- In this analysis of prospective data on 3,719 patients with ruptured abdominal aortic aneurysm, 45% were treated later than the 90-minute door-to-intervention standard
- Women were significantly more likely than men to experience that delay (49% vs. 44%; P = .01)
- Female sex was associated with a 48% increased risk of 30-day mortality, despite similar time from symptom onset to admission
- No sex-based difference in 30-day mortality was evident among patients treated within 90 minutes of admission
- Among patients treated beyond the 90-minute benchmark, women were 77% more likely than men to die within 30 days
Some studies of ruptured abdominal aortic aneurysm (rAAA) suggest that perioperative mortality is higher in women. The explanations offered have pointed to sex-related differences in pathophysiology, comorbidities and anatomic factors.
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Surgical Resident Linda J. Wang, MD, MBA, of the Division of Vascular and Endovascular Surgery at Massachusetts General Hospital, Mahmoud B. Malas, MD, MHS, of the University of California San Diego, and colleagues hypothesized that one potential contributor to gender differences has been relatively overlooked: the health care system itself. rAAA is a true surgical emergency, and the Society for Vascular Surgery (SVS) recommends a door-to-intervention time of 90 minutes. This is of concern because women appear to interact with the healthcare system differently than men do, sometimes downplaying their symptoms. There is growing evidence that suggests women are at greater risk of delayed care and misdiagnosis.
In Annals of Surgery, Drs. Wang, Malas and colleagues report that sex differences in mortality after rAAA repair seem to be driven by in-hospital treatment delays. They also bring to light that close to half of all patients with rAAA have a door-to-intervention time longer than recommended.
The researchers reviewed data that were prospectively collected for the SVS Vascular Quality Initiative between January 2003 and May 2017. They identified 3,719 operative repairs for rAAA: 2,922 in men and 797 in women. 53% of the patients underwent endovascular repair and the others had open surgical repair.
There were no differences between sexes in:
- Transfer status (from another facility vs. no transfer)
- Operative approach (endovascular vs. open)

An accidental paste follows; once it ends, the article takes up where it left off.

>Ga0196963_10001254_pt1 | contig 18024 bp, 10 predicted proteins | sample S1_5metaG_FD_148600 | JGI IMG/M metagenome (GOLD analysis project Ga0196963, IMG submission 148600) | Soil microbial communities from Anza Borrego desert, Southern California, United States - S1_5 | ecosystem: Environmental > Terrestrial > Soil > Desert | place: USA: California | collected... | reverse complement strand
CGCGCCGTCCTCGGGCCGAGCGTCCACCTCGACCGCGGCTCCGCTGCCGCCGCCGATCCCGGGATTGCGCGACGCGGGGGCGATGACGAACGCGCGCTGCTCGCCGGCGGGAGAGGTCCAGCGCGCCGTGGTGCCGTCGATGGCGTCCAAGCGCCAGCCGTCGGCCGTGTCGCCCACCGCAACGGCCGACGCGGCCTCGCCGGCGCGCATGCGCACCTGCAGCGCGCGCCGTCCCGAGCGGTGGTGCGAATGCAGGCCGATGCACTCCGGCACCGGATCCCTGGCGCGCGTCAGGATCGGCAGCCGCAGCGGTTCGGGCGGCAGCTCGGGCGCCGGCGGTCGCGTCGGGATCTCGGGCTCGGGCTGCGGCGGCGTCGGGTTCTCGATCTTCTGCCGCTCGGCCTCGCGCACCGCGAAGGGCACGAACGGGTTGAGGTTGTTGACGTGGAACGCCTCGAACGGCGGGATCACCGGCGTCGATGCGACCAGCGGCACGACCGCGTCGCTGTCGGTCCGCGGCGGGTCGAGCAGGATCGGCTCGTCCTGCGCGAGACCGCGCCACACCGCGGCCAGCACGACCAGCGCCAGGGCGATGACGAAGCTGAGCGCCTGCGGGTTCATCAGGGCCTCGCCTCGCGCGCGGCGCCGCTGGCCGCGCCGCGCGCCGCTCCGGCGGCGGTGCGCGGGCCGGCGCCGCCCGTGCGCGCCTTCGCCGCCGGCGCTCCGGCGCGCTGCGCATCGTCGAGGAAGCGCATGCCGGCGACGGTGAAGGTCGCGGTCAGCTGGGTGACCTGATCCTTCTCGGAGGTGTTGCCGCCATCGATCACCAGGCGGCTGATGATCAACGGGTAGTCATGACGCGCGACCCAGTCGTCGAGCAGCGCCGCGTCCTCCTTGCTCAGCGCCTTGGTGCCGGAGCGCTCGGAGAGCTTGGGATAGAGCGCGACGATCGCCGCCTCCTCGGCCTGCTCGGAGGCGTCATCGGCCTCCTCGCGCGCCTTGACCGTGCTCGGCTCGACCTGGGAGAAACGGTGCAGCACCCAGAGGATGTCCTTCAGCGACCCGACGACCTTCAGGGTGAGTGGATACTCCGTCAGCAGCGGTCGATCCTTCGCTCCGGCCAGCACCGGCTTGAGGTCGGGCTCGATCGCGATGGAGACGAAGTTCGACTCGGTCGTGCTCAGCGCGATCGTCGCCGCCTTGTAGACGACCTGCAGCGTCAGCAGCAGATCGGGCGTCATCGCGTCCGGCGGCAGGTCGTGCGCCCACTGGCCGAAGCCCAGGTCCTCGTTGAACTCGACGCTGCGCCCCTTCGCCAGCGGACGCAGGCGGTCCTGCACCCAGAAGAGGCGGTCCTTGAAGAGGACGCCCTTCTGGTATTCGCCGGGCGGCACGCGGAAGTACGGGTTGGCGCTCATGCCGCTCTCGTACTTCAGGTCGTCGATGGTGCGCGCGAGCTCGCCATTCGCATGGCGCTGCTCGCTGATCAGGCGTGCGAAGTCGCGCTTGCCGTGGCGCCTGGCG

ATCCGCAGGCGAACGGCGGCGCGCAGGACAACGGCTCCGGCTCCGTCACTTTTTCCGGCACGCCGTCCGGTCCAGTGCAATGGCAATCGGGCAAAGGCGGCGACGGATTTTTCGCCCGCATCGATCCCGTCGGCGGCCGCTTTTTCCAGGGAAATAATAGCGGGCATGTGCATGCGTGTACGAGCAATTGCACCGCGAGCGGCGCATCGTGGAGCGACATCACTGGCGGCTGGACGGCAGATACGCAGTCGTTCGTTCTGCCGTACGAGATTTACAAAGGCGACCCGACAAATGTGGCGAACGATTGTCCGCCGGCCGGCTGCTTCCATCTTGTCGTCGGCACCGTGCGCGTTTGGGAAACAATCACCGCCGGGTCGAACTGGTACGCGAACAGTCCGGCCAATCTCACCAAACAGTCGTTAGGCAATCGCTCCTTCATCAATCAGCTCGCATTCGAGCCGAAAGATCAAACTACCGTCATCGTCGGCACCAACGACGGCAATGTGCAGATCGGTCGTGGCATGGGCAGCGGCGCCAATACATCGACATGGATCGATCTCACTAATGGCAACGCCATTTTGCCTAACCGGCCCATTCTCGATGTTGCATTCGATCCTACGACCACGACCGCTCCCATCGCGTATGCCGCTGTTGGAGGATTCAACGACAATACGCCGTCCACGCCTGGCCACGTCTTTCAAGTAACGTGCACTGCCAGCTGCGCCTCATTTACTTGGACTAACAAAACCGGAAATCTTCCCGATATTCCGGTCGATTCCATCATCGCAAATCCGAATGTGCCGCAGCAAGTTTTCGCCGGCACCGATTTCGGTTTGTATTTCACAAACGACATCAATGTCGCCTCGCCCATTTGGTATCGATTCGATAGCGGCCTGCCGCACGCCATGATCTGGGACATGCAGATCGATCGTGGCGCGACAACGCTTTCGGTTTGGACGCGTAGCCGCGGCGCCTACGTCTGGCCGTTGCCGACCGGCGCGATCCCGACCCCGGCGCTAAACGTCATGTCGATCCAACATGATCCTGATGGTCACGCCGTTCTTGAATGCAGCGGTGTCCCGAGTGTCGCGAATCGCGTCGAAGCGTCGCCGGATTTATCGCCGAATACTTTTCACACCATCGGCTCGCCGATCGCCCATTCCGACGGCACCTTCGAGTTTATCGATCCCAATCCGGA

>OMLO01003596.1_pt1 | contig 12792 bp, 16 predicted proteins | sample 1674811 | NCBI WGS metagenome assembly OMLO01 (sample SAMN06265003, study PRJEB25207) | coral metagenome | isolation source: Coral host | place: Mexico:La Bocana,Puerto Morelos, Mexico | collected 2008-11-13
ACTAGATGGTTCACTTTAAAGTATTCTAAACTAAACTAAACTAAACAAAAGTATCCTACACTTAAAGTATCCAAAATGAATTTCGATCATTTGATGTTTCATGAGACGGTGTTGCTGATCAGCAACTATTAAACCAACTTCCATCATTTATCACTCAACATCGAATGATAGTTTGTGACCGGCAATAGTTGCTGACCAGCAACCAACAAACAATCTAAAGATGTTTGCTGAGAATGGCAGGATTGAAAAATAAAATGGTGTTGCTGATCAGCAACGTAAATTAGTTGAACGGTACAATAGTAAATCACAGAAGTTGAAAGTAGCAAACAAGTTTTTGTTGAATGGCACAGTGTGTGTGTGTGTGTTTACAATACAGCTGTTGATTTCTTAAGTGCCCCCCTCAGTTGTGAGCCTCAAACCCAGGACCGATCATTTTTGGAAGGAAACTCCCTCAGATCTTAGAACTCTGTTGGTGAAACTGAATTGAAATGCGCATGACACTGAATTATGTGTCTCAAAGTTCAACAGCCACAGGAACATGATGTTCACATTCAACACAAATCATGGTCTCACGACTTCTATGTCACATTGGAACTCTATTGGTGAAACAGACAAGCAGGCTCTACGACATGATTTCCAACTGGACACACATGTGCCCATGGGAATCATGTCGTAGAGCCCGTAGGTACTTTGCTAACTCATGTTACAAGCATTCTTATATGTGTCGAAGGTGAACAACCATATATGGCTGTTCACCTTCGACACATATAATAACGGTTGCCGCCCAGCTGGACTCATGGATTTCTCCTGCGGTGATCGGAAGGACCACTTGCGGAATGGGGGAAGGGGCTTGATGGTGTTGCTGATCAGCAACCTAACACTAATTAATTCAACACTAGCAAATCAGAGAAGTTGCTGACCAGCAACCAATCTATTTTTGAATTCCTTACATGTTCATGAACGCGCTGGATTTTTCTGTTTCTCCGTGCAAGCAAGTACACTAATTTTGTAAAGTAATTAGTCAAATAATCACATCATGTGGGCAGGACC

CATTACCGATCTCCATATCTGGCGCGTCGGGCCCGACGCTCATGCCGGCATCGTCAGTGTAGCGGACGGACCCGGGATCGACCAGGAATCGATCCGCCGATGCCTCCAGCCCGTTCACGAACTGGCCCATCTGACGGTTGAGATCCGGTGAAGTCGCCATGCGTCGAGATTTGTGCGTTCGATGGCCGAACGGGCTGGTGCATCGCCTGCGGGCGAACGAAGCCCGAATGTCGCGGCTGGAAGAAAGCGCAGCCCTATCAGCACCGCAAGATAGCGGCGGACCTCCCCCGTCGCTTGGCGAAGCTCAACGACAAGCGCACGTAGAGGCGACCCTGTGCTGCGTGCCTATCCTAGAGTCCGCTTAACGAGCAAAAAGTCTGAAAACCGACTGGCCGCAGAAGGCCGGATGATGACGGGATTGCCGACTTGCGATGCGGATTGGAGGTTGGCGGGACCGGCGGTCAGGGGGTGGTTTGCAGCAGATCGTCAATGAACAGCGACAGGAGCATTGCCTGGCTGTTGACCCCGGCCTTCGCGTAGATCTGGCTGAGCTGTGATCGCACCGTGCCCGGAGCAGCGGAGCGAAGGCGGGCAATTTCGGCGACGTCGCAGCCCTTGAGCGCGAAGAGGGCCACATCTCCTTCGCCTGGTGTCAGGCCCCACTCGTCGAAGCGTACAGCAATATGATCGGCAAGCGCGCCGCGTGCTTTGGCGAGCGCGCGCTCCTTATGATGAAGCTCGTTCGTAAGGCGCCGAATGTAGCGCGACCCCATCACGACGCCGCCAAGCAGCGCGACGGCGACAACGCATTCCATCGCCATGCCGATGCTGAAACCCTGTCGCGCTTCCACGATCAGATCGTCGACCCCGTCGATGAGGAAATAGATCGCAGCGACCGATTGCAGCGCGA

- Procedure time
- Estimated blood loss
- The overall major complication rate
Primary Endpoint: 30-Day Mortality
The researchers found that the 30-day mortality rate was significantly higher in women than in men: 33% vs. 26% (P < .001). On multivariate analysis, female sex was associated with a 48% increased risk of all-cause 30-day mortality (OR, 1.48; 95% CI, 1.23–1.78; P < .001).
When the cohort was stratified by type of operative approach, female sex was associated with a significant 42% increased risk of 30-day mortality after endovascular repair and a significant 50% increased risk after open repair.
Impact of In-hospital Treatment Delays
- Women and men had similar delays in time from symptom onset to admission at the treating facility
- Women had longer delays from admission to operative repair (90 vs. 72 minutes; P = .047)
- Women were significantly more likely than men to have treatment delays >90 minutes (49% vs. 44%; P = .01)
- Patients treated within 90 minutes of admission: No increased mortality risk among women, even after the cohort was stratified by the operative approach
- Patients treated beyond the 90-minute benchmark: 77% higher mortality risk in women (52% higher after endovascular repair; twofold higher after open repair)
The Need for Systemic Change
When women and men were considered together, door-to-intervention times were greater than the 90-minute benchmark in 45%. Thus, the study raises concerns about rAAA triage and treatment for all patients. A nationwide study in the U.S. determined that patients with urgent clinical issues wait in emergency departments for a median of 28 minutes before being seen by a provider.
Meeting the SVS benchmark requires prompt notification of the vascular surgery team and early, rapid transfer, if necessary. A high level of suspicion is needed so that rAAA can be recognized in time, especially in women.
Learn more about Vascular and Endovascular Surgery at Mass General
Refer a patient to the Mass General Fireman Vascular Center